1) Form a Fundraising Team
For your fundraising campaign to be successful, you need a committed team and a dedicated
fundraising leader. Your team should consist of individuals with a wide variety of skills and strengths.
A great writer is always an asset, as is someone with a bookkeeping, accounting or finance
background. Engaging with a social net worker who is well-connected to the community is very
2) Put Together a Fundraising Plan
Approach fundraising in an organized manner by determining your goals, evaluating your resources,
listing your needs, creating your agenda and constructing a timeline. Be mindful of identifying the
funding needs of your organization or your project first and then seeking sources of funding. Avoid
the temptation to base your fundraising plan on a specific funding source and trying to fit your project
needs to that source. Ideally, you should have a clear idea of projects and funding needs and work
strategically toward your goals.
3) Fundraising Resources
Possible donors are foundations, corporations, the government, individuals in your community, local
small businesses, employers of your members, web-based businesses and organizations, etc. The
most important element is researching your own community for the resources that already exist.
There are several ways to go about researching funding sources. Please see attached sheet on
4) Prepare a Budget and Determine Your Fundraising Goal
It is necessary to establish a budget for your project before planning your fundraising campaign.
This will help you raise money more effectively, as you’ll be able to demonstrate to potential donors
that you have “done your homework.” It will also make your project more realistic and attainable for
both you and your volunteers, as everyone will know what they are working towards and will be able
to use benchmarks to evaluate their progress. Please note, for capital projects, such as playground
rebuilds, it is important to consider the cost and timing of engineering reports, permitting, etc. Meet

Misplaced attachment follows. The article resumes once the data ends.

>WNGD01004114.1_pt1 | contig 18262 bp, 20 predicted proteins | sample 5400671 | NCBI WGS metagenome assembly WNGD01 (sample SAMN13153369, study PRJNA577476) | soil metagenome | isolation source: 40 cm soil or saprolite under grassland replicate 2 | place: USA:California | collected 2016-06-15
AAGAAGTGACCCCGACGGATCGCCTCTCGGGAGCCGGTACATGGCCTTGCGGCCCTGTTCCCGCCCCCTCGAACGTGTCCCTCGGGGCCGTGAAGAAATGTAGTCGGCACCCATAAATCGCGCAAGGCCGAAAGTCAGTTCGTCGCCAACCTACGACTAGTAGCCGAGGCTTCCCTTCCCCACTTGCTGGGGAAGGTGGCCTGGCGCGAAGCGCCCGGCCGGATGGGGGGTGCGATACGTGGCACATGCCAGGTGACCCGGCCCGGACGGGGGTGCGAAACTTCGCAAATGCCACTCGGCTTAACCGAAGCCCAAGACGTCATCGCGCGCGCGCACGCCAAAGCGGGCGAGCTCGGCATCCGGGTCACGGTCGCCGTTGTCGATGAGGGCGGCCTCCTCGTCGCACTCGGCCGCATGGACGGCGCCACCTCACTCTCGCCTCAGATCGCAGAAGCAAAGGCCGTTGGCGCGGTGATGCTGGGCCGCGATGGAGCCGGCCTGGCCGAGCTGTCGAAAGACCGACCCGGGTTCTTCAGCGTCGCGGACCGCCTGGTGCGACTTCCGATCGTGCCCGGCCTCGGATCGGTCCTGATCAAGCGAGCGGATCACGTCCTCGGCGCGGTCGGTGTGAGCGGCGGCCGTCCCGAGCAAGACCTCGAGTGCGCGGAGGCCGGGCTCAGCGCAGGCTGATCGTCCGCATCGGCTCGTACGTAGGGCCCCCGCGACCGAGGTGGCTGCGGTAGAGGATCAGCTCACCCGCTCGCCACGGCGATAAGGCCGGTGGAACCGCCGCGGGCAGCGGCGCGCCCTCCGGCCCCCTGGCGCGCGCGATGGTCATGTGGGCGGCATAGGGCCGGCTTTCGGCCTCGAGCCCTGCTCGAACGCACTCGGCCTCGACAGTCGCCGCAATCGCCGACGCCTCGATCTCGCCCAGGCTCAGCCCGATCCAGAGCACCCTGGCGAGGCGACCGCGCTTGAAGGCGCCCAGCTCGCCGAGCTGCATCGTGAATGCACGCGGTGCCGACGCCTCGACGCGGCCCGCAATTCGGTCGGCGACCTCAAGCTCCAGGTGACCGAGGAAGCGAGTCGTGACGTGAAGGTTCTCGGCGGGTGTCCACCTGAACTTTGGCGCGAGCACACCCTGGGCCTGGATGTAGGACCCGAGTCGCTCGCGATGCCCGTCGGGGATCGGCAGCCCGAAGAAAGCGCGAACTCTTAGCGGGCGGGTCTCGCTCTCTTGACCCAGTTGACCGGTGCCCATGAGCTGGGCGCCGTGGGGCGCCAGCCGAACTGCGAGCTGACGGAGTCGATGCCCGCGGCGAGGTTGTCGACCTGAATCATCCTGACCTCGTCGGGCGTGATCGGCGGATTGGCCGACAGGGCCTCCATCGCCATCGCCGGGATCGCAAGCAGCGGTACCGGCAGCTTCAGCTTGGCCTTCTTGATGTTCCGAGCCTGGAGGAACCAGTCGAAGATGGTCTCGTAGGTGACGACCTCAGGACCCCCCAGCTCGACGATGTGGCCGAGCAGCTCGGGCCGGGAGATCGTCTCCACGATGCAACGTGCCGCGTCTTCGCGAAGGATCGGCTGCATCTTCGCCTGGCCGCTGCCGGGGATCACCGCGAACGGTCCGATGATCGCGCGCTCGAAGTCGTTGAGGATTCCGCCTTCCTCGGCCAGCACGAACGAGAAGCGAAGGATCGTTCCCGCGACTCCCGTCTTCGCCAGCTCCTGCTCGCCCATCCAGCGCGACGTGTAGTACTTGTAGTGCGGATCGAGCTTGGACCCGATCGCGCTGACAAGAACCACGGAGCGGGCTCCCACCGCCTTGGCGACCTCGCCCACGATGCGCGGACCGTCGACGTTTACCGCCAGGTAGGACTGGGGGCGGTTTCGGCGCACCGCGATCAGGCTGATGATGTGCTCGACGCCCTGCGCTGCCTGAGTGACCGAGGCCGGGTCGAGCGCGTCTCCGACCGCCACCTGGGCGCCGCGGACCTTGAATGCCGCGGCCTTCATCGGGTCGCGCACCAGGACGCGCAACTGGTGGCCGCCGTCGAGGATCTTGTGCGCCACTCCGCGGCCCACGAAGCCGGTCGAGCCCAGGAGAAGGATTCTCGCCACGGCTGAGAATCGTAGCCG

with an individual who has successfully completed a similar project and ask for a project schedule
and sample budget. See the budget preparation presentation at www.stewardshipcouncil.org for a
sample of how one foundation likes to have budgets submitted.
5) Build Your Membership
Look for ways to build your membership with EVERY effort. Host special events to raise awareness,
develop relationships, and generate publicity. Every single person that becomes aware of your
fundraising efforts becomes aware of your project and mission and is a potential supporter. In San
Francisco, 7 out of every 10 people donate to a charitable cause, and the reason most given by
people who do not donate is “I was not asked.” [Kim Klein, seminar on Grassroots Fundraising]
6) Develop Inspiring Materials
Good fundraising is dependent on good communication and making people care about your mission.
Maximizing your case for support and visibility early in the project is key to sparking interest/support
and maintaining people’s involvement (make sure there is an emotional hook). Some examples:
drawings from children who will benefit from the playground, T-shirts, pins, flyer and fact sheet on
your project. Be specific when crafting your message. Lack of funding and high need characterize
almost every project you will ever fundraise for. Develop a narrative to share with potential funders